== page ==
Hiddingh Hall Library on Hiddingh Campus in Gardens, Cape Town.

The main teaching campus, known as Upper Campus, is located on the Rhodes Estate on the slopes of Devil's Peak. This campus contains, in a relatively compact site, the faculties of Science, Engineering, Commerce, and Humanities (except for the arts departments), as well as Smuts Hall and Fuller Hall residences. Upper Campus is centered on Sarah Baartman Hall, the location for graduation and other ceremonial events, as well as many examinations. The original buildings and layout of Upper Campus were designed by JM Solomon and built between 1928 and 1930. Since that time, many more buildings have been added as the university has grown. Upper Campus is also home to the main library, The Chancellor Oppenheimer library which holds the majority of the University's 1.3 million volume collection.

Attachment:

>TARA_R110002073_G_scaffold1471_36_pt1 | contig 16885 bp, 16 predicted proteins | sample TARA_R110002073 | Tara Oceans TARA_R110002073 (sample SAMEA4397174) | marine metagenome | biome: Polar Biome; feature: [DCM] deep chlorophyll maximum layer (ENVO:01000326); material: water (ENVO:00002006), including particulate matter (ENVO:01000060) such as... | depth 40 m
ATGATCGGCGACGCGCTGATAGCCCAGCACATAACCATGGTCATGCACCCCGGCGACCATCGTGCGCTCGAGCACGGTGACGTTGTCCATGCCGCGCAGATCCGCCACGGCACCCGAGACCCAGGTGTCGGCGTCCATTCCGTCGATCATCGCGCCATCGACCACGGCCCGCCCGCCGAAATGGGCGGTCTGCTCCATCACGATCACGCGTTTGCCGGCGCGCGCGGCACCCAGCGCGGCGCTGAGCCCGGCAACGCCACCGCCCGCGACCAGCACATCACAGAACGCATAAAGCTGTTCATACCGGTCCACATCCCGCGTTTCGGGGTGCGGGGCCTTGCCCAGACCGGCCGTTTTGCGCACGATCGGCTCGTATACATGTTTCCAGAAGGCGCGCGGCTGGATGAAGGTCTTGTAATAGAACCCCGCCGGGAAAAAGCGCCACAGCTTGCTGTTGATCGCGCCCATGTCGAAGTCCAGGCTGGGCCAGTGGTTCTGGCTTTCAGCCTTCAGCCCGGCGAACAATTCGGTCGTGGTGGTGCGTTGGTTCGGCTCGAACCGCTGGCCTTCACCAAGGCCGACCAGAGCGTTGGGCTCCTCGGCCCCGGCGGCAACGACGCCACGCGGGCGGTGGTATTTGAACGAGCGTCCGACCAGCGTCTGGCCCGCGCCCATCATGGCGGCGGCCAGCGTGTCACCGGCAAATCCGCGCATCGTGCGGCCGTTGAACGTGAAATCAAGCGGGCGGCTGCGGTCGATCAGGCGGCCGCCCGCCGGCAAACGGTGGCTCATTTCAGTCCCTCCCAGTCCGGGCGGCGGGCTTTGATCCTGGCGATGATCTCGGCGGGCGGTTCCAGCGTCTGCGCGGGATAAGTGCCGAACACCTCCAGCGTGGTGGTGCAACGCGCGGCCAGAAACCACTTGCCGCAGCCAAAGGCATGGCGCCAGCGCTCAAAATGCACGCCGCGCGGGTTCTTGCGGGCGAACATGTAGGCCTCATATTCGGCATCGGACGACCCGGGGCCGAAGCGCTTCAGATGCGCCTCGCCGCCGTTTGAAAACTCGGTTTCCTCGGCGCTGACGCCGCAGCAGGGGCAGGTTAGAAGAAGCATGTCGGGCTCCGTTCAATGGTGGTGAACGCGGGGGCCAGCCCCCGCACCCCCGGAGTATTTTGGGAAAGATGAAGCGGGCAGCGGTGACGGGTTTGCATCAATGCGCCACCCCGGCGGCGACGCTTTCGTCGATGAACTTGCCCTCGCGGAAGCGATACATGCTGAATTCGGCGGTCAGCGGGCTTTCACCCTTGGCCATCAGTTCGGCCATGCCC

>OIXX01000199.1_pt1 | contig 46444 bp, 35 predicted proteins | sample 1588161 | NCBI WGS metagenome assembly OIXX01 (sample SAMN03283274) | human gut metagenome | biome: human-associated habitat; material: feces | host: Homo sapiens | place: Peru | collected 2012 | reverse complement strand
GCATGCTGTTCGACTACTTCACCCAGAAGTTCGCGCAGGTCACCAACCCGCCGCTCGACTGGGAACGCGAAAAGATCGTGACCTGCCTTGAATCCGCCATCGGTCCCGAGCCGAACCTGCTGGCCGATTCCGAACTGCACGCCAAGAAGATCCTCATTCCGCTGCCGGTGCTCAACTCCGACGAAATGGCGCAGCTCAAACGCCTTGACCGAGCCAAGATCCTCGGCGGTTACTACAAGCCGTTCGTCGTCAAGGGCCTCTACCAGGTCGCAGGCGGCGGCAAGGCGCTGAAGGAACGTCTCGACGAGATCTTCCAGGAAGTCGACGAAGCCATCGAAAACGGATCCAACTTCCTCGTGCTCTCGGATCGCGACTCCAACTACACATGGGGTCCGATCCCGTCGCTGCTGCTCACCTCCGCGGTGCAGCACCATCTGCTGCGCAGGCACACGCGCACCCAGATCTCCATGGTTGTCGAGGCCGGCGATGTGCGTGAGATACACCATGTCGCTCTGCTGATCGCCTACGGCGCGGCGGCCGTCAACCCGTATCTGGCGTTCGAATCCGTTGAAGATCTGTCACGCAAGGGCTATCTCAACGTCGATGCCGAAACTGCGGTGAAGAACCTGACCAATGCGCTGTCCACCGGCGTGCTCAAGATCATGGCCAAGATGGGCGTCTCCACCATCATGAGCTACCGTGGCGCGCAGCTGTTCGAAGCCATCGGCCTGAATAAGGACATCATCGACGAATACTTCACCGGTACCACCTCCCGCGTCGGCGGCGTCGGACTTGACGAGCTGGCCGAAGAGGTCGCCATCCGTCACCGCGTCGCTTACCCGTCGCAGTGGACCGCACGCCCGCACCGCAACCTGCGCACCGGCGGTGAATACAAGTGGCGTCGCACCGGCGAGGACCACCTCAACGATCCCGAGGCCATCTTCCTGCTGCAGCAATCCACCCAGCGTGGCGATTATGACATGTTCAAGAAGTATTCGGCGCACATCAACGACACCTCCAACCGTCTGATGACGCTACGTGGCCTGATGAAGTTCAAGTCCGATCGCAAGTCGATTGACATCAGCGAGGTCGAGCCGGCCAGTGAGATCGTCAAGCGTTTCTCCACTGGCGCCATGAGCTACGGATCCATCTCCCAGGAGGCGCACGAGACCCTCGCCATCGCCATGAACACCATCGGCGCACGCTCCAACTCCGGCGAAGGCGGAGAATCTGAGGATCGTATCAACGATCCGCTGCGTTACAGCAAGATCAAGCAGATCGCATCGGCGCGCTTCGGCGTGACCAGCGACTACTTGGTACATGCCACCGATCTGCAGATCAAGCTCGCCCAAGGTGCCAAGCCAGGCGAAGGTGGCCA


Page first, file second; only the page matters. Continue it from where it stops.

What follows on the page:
Contiguous with Upper Campus, but separated from it by university sports fields and the M3 expressway, are the Middle and Lower Campuses. These campuses, which are spread through the suburbs of Rondebosch, Rosebank and Mowbray, contain the Law faculty, the South African College of Music, the School of Economics, most of the student residences, most of the university administrative offices, and various sporting facilities. The state of the art artificial grass soccer field has been approved by FIFA for training for World Cup teams.[23] The Upper, Middle and Lower Campuses together are often referred to as the "main campus".

The Faculty of Health Sciences is located on the Medical School campus next to the Groote Schuur Hospital in Observatory. The Fine Arts and Drama departments are located on the Hiddingh Campus in central Cape Town. The University's original building, now known as the Egyptian Building, on the Hiddingh campus, was built in the Egyptian Revival style. The only other campus built in this style was the Medical College of Virginia in Richmond, Virginia in the United States. The UCT Graduate School of Business is located on the Breakwater Lodge Campus at the Victoria & Alfred Waterfront.